I love the Rachael Ray Every Day test kitchen. Dearly. Not only are the staffers tireless in their pursuit of recipe perfection, they’ll magically appear with food—like so many lunch fairies—if they even suspect you might be trapped and hungry at your desk.
One thing our test kitchen doesn’t have, however, is a view of Paris. So when I encountered another that did, I couldn’t help but be seduced. And I’m here to confess my fling.
It began not in the kitchen itself, but on a staircase landing I hit en route, where I fell under the hypnotic spell of a pink macaron whirligig.
Why the installation? It signals that you’re on the doorstep of the macaron maestro himself: one Pierre Hermé, also known as Paris’s “Picasso of Pastry” and general dessert deity about town.
Baussan, left; Hermé, right
Among Hermé’s biggest fans is L’Occitane founder Olivier Baussan. And their new holiday collaboration is the reason I—and several other reporters—wound up in that test kitchen. Where better, thought Hermé and Baussan, to celebrate some of the foodiest beauty products in history? (I should note that the November attacks hadn’t yet happened, so everyone was feeling more festive.)
As Hermé’s staffers gave us macaron-making lessons—don’t overmix your batter, or it’ll be too runny to hold a nice shape—we talked ingredient combos that work as well on your skin as in patisserie. Take rhubarb, clove, nutmeg and grapefruit—a super-fresh foursome you’ll find in the Pamplemousse Rhubarbe Body Lotion, among other products. Or honey-crystallized mandarin, which scents the heavenly Miel Mandarine Hand Cream.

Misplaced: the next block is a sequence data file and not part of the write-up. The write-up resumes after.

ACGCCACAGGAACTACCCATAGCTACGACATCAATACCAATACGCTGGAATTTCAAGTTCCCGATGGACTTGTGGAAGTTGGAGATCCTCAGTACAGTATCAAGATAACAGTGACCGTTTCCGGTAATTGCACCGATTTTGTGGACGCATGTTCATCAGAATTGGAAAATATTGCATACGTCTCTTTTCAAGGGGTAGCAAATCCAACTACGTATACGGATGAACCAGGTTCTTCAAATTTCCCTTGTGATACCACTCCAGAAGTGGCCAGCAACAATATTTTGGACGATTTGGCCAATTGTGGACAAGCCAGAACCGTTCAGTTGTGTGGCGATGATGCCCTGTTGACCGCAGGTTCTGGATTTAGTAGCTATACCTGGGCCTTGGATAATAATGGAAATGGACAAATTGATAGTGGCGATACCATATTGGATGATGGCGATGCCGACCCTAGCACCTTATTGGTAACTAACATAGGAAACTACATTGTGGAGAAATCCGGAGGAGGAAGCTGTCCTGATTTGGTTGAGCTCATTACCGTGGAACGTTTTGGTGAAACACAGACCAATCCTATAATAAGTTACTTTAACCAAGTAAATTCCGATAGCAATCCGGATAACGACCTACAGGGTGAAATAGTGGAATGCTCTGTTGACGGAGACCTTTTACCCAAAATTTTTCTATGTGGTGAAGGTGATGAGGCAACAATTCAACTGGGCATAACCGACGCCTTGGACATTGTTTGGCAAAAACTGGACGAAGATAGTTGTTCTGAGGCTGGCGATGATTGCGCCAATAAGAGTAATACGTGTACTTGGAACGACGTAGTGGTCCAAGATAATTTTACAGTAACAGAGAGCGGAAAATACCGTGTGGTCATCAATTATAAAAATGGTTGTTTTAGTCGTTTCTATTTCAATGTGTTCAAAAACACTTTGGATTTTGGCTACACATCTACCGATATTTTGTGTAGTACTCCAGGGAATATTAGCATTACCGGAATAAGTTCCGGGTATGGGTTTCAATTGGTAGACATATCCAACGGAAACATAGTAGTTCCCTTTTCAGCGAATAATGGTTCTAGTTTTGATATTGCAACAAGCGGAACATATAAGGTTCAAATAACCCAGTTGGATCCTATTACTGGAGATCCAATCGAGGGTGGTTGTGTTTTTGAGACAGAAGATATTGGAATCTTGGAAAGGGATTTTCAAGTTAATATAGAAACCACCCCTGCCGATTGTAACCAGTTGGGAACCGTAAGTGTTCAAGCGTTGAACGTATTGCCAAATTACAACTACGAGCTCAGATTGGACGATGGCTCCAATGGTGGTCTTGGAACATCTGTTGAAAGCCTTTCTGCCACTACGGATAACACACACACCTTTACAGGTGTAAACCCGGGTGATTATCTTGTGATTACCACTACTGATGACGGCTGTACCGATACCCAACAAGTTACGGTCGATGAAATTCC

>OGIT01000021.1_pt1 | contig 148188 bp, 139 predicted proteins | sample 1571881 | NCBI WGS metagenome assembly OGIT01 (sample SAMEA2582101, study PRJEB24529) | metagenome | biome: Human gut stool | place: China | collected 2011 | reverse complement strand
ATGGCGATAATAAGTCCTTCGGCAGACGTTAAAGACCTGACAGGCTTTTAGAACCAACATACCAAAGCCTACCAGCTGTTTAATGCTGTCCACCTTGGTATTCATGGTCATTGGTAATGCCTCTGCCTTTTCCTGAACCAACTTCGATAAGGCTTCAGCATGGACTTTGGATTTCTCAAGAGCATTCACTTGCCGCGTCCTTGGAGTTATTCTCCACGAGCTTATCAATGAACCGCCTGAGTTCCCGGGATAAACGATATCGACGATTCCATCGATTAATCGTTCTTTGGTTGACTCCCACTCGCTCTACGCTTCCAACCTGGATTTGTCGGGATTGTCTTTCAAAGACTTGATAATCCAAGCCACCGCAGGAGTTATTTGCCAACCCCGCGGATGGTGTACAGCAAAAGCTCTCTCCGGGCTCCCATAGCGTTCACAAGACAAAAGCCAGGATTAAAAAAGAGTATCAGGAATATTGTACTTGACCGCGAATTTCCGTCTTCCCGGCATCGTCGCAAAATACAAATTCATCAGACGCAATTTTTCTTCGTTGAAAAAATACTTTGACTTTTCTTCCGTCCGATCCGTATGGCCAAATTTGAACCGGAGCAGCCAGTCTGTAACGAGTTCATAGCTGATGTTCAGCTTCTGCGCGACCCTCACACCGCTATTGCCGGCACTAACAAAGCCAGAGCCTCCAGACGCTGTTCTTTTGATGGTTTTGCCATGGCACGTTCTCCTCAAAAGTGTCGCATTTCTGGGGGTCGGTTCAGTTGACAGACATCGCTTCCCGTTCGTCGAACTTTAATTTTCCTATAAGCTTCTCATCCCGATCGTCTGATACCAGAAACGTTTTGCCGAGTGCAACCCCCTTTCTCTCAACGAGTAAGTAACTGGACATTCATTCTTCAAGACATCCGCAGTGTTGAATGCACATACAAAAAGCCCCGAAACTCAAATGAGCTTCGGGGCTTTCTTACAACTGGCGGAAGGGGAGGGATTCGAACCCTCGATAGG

Then there was bitter orange blossom, jasmine and Immortelle flower—a trio I couldn’t get enough of, whether in perfume or pastry form. (Hermé makes tons of floral desserts, as I’d already discovered through careful recon at one of his ice cream outposts.)
Violet-flavored ice cream and candy mixed with other deliciousness
“Many of the ingredients in L’Occitane’s holiday collection have appeared in my pastry,” he noted during the launch. “But while I normally work with my mouth, this time I was working with my nose.” (Lest you miss the pâtissier’s imprint on each scent, the perfume bottles are even shaped like abstract macarons.)
After a bit more chitchat, my dalliance with the dessert demigod ended.
I’ve since returned to the loving embrace of our own test kitchen—with the bonus pounds to prove it (I came back just in time for holiday treat testing). Still, monsieur Hermé, we’ll always have Paris.